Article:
By Lidia Kelly and Jan Strupczewski
WARSAW/BRUSSELS (Reuters) - Poland said on Tuesday it would oppose the re-appointment of its former prime minister Donald Tusk next week as the chairman of EU leaders, in a move that highlights the increased isolation of the nationalist Polish government in Europe.
Tusk heads the European Council, which brings together the leaders of the 28 member states of the European Union, and his term ends in May. The Council chair will play a crucial role, among other things, in Britain's negotiations to exit the EU.
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Tusk, a smooth-talking centrist, has wide backing among EU leaders for a second term except from his own country, where the Law and Justice party (PiS) of his arch-rival Jaroslaw Kaczynski now holds power.
"Donald Tusk is a politician who breaks the elementary rules of the European Union," Kaczynski told a news conference in Warsaw.
"Someone who breaks such rules simply cannot be the European Council's president and cannot under any circumstances count on our support - or a lack of our objection," he said.
Kaczynski holds Tusk "morally responsible" for the death of his twin brother, President Lech Kaczynski, in a plane crash in Russia in 2010, when Tusk was Poland's prime minister. Polish and Russian investigations blamed pilot error for the crash.
EU leaders usually pick the Council chair by unanimity but could do so by majority vote if necessary - a scenario diplomats said was now likely when the leaders decide the issue next week.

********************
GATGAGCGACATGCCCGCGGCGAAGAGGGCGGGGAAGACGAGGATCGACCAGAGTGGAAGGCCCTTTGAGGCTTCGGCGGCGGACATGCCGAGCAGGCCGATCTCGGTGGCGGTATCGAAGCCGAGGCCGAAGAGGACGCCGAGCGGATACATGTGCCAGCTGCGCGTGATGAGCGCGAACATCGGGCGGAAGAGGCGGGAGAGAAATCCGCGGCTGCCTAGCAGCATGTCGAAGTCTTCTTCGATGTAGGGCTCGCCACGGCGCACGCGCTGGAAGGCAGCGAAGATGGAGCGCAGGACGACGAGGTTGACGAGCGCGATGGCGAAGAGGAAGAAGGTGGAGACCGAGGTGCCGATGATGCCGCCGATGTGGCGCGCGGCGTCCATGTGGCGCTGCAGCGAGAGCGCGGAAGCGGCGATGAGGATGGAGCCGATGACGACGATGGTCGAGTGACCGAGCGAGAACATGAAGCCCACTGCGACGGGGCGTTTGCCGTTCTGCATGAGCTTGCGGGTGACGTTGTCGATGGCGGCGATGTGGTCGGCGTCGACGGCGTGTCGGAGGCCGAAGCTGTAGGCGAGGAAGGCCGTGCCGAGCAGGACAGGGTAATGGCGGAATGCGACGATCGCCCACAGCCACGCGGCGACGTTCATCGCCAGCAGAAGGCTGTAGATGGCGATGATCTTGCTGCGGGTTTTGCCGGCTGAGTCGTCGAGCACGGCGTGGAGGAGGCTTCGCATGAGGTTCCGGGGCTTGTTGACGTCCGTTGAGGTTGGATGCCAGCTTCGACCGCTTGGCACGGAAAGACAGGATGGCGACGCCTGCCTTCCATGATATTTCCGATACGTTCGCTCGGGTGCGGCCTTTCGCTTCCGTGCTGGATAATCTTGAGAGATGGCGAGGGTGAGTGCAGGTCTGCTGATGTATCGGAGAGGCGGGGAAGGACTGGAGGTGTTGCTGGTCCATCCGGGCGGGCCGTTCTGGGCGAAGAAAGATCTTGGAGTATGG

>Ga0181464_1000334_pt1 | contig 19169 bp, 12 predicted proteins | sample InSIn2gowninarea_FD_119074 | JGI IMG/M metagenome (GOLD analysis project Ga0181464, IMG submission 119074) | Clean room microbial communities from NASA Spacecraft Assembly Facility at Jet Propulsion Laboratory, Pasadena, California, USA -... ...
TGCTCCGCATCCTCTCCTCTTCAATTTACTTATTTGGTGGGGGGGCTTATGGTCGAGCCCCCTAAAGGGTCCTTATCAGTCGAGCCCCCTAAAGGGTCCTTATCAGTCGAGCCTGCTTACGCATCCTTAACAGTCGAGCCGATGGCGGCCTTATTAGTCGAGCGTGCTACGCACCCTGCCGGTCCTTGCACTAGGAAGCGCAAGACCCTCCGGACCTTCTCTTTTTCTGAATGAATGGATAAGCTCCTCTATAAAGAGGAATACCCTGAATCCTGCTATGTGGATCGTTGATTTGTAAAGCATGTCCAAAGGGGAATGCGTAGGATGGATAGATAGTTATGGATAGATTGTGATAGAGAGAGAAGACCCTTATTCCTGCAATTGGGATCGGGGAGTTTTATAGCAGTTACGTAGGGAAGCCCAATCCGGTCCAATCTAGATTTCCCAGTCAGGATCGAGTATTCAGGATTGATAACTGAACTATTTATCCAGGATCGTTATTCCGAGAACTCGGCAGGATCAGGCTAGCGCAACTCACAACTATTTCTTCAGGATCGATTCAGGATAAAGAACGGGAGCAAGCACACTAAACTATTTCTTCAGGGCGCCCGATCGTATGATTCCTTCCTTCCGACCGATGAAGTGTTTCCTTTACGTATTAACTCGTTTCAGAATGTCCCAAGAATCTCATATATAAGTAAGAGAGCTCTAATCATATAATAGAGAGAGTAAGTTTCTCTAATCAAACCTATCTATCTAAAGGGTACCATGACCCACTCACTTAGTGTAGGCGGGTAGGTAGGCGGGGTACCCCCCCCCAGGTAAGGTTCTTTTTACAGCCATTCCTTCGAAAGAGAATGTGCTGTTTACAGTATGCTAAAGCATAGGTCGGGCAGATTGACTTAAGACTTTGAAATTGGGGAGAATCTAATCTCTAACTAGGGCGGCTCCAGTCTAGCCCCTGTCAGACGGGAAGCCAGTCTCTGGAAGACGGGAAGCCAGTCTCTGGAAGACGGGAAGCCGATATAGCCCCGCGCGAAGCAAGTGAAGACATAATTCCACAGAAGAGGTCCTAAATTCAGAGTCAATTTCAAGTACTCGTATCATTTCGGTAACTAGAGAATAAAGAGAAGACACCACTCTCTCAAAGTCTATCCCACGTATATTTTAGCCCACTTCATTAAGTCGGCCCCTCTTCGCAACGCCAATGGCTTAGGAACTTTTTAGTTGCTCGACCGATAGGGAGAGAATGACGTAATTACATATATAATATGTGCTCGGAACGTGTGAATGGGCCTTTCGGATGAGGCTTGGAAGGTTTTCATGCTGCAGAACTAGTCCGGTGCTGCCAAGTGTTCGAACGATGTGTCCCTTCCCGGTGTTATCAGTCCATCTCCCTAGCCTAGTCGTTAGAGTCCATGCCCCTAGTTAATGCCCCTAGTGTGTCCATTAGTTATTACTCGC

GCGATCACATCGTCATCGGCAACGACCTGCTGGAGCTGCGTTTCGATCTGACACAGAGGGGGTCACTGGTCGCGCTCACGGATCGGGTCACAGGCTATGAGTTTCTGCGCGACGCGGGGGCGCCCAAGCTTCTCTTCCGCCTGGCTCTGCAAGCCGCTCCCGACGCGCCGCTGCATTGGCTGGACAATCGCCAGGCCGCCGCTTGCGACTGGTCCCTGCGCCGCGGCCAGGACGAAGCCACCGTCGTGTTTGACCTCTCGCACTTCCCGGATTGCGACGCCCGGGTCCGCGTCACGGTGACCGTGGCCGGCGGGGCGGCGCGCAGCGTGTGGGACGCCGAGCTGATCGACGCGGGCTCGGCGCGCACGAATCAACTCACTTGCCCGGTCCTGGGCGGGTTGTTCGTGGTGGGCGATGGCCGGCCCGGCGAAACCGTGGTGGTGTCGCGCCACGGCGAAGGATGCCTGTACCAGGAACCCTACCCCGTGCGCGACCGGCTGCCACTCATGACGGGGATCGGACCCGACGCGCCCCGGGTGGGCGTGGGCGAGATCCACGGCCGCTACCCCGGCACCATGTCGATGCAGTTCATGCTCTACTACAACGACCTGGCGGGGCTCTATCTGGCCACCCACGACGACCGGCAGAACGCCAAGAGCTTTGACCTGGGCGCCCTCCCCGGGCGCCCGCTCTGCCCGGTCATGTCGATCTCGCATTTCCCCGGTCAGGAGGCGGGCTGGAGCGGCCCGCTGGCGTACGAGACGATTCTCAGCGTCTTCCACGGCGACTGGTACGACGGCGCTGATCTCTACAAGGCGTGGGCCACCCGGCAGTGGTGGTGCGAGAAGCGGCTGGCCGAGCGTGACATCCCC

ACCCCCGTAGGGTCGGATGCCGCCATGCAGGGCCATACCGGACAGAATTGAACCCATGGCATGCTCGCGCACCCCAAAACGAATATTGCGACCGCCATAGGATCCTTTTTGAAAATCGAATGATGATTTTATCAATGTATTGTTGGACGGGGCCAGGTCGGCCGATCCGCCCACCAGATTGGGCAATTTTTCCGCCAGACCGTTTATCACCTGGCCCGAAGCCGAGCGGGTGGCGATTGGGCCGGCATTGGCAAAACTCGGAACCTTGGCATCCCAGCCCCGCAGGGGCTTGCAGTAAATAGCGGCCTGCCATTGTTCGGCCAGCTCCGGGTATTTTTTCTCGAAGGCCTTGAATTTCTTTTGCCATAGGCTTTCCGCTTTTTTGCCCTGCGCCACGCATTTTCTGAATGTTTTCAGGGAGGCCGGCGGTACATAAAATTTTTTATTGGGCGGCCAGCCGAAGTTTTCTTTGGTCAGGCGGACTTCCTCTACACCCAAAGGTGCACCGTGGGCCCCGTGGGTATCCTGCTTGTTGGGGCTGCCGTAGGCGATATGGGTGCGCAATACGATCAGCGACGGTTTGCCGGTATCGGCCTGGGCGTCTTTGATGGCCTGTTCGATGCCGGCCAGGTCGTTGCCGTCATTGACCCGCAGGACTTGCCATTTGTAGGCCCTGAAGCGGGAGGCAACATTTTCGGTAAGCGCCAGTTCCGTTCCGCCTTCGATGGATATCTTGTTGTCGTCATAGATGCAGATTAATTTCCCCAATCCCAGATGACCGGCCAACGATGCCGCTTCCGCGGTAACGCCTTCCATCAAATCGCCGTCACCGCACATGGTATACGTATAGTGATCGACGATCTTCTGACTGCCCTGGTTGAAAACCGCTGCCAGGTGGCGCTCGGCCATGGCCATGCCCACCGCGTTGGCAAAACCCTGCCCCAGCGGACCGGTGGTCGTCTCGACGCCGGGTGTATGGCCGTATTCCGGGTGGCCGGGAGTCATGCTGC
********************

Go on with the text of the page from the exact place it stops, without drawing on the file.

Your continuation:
TUSK IS "DONE DEAL"
"Everybody is supporting Tusk and it is only Poland that is making difficulties," one senior EU official said.
Several other diplomats in Brussels echoed that view.
"It is a done deal, Tusk will get re-appointed next week - by majority, if not unanimously," another senior diplomat said.
EU leaders believe Tusk has proven himself in handling of issues such as Greece's economic woes, the bloc's migration crisis or Brexit.
Malta, which holds the EU's rotating six-month presidency, will oversee the process of choosing the Council chair.
"There is only one official candidate so far," a spokesman for the Maltese presidency of the EU said.
"Everybody is ... scratching their heads in disbelief (over Warsaw's stance). It just shows that Poland and its leader Kaczynski are completely out of touch with European politics," the first senior EU official said.
The eurosceptic PiS government is already at loggerheads with Brussels over the rule of law and democratic standards in Poland following a slew of changes to the constitutional court and a tightening of control over state media.
PiS officials have floated the possible candidacy of a Polish member of the European Parliament, Jacek Saryusz-Wolski, as an alternative to Tusk. That option has been largely dismissed by EU diplomats and officials in Brussels.
"The candidacy of Jacek Saryusz-Wolski is completely unrealistic," said Tomasz Siemoniak, deputy head of the Civic Platform, the main opposition party in Poland which Tusk led for many years.
"I believe this speculation is closely linked to the domestic situation in Poland, in terms of weakening the image of Tusk and showing that other options have been pursued."
(Additional reporting by Pawel Sobczak in Warsaw and Gabriela Baczynska in Brussels; Editing by Gareth Jones)